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5 soloing ideas you can learn from Tony MacAlpine

Tony MacAlpine
(Image credit: Arun Nevader/WireImage)

Tony MacAlpine is one of the original Shrapnel Records legends with albums like Edge Of Insanity and Maximum Security showcasing his blend of speed, melody and neo-classical dexterity. Tony also toured as keyboardist and guitarist with Steve Vai and features on the must-see Live At The Astoria, London DVD. 

This lesson's licks touch on the different eras of Tony’s playing and require excellent fretting accuracy, good alternate picking and a controlled sweep picking technique. Sweep picking can be tricky; our natural tendency is to pick each note separately and we tense up. 

Instead, think of sweeping as a slow motion, relaxed strum across the strings, allowing the pick to hit the strings in even intervals on its natural path of travel, synchronizing your fretting fingers to play the notes as the pick reaches the relevant string. Fretting a string at a time also helps to keep unused strings muted.

Our first example combines sweep picking and tapping for a synth style arpeggio covering four octaves. This lick uses a downward A minor sweep across five strings, then a tap, followed by a three-string A minor sweep and tap, then a two-string sweep. This lick alone will cover most of your downward sweeping needs.

Example 2 is neo-classical shred in E Phrygian dominant. The 16th notes are matched with unbridled alternate picking, making this a perfect challenge to master string-to-string accuracy. Synchronize your pick and fingers and gradually speed up.

Here we combine sweeped arpeggios with alternate picking scales. Tony makes the transition between the two effortless. The first half is in D Dorian, and uses rhythmic phrasing through the scale; the second half moves up a semitone to an Eb Dorian based Bb Minor triad sweep. It’s a neat arpeggio superimposition over the Em11 chord to provide a Minor 9 color.

Our final example is an octave jumping tapping riff. It’s in 4/4 but there are some interesting rhythmic groupings hidden within that framework which should test your perception. It might be confusing at first, but practicing slowly and keeping the 16th notes even will lead to success. 

Once you have practiced with a metronome and built up the speed, try the licks over the backing tracks - feel free to be creative and make the licks your own.

Get the tone

Amp settings: Gain 7, Bass 6, Middle 7, Treble 7

Tony often uses a seven-string guitar but we’ve kept with six so everyone can have a go at these licks. We want a high-gain rock tone, retaining the fundamental note and not losing it in a sea of mush. Use the above settings on your amp, then add judicious amounts of pedal drive or distortion for sustain and power, but not flab out. Add reverb or delay to taste.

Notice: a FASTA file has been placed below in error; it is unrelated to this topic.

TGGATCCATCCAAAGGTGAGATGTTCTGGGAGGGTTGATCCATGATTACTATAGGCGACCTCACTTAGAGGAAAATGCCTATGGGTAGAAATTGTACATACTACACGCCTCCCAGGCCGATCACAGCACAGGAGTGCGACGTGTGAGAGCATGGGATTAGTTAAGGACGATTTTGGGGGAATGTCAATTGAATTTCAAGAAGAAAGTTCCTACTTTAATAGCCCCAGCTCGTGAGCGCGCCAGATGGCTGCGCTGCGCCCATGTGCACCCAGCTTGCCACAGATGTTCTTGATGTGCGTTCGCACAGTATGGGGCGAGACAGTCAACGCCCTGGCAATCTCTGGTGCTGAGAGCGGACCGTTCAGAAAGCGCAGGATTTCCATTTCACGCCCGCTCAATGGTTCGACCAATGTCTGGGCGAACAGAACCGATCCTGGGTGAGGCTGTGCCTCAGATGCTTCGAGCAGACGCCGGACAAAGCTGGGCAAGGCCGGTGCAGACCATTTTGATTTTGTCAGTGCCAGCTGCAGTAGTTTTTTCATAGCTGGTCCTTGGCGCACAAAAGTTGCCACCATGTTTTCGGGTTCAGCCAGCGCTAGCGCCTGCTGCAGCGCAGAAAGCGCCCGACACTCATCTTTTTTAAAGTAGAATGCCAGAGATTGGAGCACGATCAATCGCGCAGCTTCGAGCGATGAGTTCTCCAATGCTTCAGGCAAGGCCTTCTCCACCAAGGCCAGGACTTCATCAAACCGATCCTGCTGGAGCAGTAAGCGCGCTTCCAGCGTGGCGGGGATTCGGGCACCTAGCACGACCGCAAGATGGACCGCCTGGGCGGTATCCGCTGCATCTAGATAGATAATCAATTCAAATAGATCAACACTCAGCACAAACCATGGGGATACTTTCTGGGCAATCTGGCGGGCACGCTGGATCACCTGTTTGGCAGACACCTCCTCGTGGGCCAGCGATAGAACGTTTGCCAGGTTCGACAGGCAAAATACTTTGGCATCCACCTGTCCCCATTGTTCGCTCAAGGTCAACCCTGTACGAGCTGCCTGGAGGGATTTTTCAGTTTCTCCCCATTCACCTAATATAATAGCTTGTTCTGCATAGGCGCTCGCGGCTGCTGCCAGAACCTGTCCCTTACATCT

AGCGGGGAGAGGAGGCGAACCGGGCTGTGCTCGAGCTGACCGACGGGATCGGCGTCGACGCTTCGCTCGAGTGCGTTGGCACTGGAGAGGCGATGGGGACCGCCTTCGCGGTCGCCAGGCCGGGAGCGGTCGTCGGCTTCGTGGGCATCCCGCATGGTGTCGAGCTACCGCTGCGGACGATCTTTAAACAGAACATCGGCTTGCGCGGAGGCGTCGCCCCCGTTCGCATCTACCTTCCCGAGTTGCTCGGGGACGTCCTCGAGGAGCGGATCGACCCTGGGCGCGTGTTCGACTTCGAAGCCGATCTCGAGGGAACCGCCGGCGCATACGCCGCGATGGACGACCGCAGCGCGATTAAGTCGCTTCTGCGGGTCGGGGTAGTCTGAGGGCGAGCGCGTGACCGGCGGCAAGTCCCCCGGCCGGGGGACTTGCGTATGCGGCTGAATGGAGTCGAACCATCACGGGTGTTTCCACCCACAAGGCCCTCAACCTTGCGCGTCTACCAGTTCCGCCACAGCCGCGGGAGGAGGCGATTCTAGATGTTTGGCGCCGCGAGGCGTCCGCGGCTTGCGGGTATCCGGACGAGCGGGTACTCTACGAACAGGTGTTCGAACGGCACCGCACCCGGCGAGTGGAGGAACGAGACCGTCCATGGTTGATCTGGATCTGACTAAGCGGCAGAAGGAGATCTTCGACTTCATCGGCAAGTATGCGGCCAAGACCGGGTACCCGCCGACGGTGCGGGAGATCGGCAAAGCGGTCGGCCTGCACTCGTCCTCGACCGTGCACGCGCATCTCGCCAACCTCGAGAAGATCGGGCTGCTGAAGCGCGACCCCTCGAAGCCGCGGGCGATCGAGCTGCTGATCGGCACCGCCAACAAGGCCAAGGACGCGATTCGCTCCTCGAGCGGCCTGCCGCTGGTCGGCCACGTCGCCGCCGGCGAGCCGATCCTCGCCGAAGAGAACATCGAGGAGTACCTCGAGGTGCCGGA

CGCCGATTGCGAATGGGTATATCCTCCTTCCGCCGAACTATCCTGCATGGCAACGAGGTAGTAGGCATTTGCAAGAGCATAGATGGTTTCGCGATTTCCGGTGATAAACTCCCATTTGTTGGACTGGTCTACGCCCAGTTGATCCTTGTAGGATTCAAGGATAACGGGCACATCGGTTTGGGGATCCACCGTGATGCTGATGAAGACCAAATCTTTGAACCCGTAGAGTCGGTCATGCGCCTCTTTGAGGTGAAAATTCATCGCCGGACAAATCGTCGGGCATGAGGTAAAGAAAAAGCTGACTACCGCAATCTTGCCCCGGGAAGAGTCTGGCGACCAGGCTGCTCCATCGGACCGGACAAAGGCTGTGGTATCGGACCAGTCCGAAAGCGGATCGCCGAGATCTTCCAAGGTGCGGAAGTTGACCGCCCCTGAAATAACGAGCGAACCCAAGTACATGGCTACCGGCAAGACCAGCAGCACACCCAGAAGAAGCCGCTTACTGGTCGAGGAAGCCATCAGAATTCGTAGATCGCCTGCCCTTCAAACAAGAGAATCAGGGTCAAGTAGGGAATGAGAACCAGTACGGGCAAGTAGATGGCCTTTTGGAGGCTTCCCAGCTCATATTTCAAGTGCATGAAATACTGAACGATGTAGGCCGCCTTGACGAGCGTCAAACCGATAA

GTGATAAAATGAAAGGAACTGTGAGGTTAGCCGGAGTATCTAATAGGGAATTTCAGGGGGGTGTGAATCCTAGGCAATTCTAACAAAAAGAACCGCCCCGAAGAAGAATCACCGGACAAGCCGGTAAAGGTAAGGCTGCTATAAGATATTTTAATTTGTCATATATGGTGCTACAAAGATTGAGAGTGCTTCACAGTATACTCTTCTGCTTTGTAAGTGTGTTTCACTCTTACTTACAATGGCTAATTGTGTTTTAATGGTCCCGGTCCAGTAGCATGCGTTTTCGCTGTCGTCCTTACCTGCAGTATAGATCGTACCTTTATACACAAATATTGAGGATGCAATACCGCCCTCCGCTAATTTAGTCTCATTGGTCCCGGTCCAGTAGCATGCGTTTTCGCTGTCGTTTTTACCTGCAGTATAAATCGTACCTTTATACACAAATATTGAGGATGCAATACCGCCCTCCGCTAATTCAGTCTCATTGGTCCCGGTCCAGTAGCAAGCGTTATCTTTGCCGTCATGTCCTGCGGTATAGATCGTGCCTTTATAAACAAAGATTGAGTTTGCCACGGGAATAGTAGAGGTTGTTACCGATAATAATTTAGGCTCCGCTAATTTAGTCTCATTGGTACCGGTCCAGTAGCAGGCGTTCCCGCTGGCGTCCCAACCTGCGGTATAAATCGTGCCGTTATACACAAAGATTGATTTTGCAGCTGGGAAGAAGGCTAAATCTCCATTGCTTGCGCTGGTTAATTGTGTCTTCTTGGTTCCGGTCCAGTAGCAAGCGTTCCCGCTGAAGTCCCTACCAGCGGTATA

Example 1 

Fret one note at a time in order to separate them. Start with your first finger at the 12th fret and hammer-on with fourth. Roll your third finger from fourth to third string at the 14th fret; finish the arpeggio with second and first fingers. Tap the notes while holding on to the pick with first finger and thumb throughout.

Example 2

Begin the lick with second, then third fingers on the third string, followed by first and second fingers on the second string. Maintain one-finger-per-fret throughout the scale to keep your hand movement economical. For the picking hand, start with a downstroke and use strict alternate picking throughout.

Example 3

Play the Em arpeggio shape using one finger at a time, while moving the pick across the strings in  smooth motions, picking the strings along its natural path of motion. In bar 2 make sure you use the picking and pull-off directions denoted, in order to ensure the arpeggio in bar 3 begins with a downstroke.

Example 4

The first half of this lick is based in D Dorian mode (D-E-F-G-A-B-C) and for the second half the chord is a semitone higher, so we shift up to Eb Dorian (E-F-Gb-Ab-Bb-Cb-Db). Once you have tried this lick, have a go at improvising by moving up and down with the chord change.

Example 5

This tapped lick uses odd rhythmic groupings to move across the 4/4 bar lines. The first grouping is 19 notes long, repeated twice. This should bring you to the seventh note of bar 3 (tapped 14th fret), which begins the flowing ascending and descending string skipping part, finally looping back to the beginning.

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